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Opinion >  Column

The Slice: Maybe this is how Tony the Tiger started

Some phonetics lessons stick.

“My first grandchild had trouble talking,” wrote Lillian Moore Lind of Coeur d’Alene.

Over and over, Lillian coached her to say “Grrramma.”

But initially at least, the child could manage only “Grrr.”

It sounded a bit like a youth imitating the growling sound a large predator makes.

“So now, at 92 years old, all the grandchildren call me Grrr or Great Grrr. I like it. My daughter-in-law thinks it is appropriate and earned.”

Grrr addendum: The previous item reminded me of a misheard lyric. When I first heard the 1971 hit song “Family Affair” by Sly & The Family Stone, I thought the refrain was “It’s a family of bear.”

Sure, that makes no sense. But isn’t that true of much in life?

Gullibility Dept.: Sue Hille remembered how, back in their high school days, a couple of her sons had a certain young lady convinced that a bridge was being built from Seattle to Hawaii.

That’s ludicrous, of course. But I wonder how long that drive would take.

One more note on funeral music: “My Dad’s friend Tom was a huge Mariners fan with a wonderful sense of humor,” wrote Jan Jenne. “He died when the Mariners were a great team with players like Edgar Martinez, Randy Johnson, Jay Buhner, Ken Griffey Jr. Of course, his obituary included ‘Go Mariners!’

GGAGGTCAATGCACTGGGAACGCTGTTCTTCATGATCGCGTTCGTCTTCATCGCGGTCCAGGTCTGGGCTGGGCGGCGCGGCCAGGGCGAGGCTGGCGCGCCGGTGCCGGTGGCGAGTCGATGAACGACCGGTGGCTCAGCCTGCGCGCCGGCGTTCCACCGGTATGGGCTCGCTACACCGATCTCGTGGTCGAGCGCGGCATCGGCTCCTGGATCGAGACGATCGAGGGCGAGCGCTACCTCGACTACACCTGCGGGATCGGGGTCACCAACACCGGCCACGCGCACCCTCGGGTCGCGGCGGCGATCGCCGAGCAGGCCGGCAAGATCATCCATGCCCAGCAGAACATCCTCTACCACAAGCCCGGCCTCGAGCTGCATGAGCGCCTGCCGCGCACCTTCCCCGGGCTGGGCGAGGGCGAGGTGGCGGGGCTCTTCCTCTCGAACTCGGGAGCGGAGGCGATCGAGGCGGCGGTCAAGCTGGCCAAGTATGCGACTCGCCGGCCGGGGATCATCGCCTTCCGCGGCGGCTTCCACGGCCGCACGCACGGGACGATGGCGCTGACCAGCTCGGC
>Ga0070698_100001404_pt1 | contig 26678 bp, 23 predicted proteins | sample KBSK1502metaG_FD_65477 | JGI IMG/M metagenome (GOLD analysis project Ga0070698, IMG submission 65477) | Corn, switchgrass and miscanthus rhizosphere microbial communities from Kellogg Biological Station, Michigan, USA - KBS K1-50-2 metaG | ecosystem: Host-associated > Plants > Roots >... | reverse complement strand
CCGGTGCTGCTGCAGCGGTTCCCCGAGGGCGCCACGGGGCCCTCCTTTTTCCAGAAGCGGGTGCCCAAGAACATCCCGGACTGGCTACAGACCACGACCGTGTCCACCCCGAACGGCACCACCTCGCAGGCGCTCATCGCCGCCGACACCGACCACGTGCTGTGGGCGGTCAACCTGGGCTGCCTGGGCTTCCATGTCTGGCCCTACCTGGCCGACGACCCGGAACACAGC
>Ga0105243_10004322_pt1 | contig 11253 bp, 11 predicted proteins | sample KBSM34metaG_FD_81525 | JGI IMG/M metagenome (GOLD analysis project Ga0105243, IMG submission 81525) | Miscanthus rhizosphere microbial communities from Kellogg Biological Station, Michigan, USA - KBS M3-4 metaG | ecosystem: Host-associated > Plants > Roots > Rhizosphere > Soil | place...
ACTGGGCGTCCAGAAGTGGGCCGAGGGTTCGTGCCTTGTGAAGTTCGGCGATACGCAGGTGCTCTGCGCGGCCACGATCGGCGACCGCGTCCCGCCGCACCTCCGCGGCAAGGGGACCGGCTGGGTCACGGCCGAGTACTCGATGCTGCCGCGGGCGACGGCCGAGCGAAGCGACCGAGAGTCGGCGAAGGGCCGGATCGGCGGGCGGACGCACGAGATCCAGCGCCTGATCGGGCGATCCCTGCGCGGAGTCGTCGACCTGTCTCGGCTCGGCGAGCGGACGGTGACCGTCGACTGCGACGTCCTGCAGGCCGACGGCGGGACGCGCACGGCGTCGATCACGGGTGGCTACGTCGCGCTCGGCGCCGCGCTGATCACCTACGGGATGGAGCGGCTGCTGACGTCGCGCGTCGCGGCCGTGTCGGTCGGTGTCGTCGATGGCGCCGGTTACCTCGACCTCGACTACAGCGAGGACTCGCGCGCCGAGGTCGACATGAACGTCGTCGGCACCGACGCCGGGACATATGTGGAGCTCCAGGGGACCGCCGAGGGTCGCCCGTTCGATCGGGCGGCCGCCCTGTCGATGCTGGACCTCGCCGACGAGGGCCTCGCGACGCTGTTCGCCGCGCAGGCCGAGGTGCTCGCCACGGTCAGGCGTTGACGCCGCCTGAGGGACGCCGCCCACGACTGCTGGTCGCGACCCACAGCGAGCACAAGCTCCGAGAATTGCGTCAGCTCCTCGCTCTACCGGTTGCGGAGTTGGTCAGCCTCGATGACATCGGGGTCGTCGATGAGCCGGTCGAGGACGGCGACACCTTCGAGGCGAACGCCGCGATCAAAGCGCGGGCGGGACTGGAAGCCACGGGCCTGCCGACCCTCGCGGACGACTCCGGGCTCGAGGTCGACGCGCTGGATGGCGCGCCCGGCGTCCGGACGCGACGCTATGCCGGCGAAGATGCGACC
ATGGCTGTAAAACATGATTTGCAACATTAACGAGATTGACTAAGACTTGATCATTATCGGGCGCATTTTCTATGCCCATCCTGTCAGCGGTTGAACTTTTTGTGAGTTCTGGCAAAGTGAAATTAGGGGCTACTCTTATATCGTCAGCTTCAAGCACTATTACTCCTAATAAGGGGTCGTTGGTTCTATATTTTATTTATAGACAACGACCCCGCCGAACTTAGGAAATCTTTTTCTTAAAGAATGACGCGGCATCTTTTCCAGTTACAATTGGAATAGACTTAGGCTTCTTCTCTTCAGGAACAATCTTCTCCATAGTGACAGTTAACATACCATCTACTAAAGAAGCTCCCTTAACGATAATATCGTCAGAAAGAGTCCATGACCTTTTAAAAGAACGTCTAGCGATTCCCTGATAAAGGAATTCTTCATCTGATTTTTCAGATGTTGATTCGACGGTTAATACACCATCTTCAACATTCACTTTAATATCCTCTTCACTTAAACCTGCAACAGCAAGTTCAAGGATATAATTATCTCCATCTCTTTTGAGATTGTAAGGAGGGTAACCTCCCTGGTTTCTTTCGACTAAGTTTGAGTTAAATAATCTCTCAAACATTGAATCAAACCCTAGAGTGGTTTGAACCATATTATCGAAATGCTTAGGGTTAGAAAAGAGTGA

“Tom had a nephew who was his namesake and also a priest. He officiated at the funeral. It was indeed a celebration of life with great stories about Tom. As the funeral ended and we left the church, the recessional was ‘Take Me Out to the Ballgame.’ ”

North to Alaska: The Slice’s stories about summer vacation road trips reminded David Ellis of an epic family holiday in 1966.

“My dad, then police Captain John W. Ellis, took eight kids and two adults on a one month journey in a ’57 Ford station wagon and a 5x8 plywood trailer – a trip from Spokane to Fairbanks, Alaska.”

David said this newspaper did a story on the family trip after they returned. He said his dad was pictured with a full beard, the only time David can remember him having one.

“We suffered 21 flat tires, forgotten tent poles and many mechanical problems. My mom, to this day, still has the log book of that trip.”

David’s dad passed away in 1990.

Today’s Slice question: How do you respond when you cheerfully say hello to people in passing and they ignore you?

Write The Slice at P. O. Box 2160, Spokane, WA 99210; call (509) 459-5470; email pault@spokesman.com. Robert Fairfax’s granddaughter, Clementine, calls him “Boppa.”

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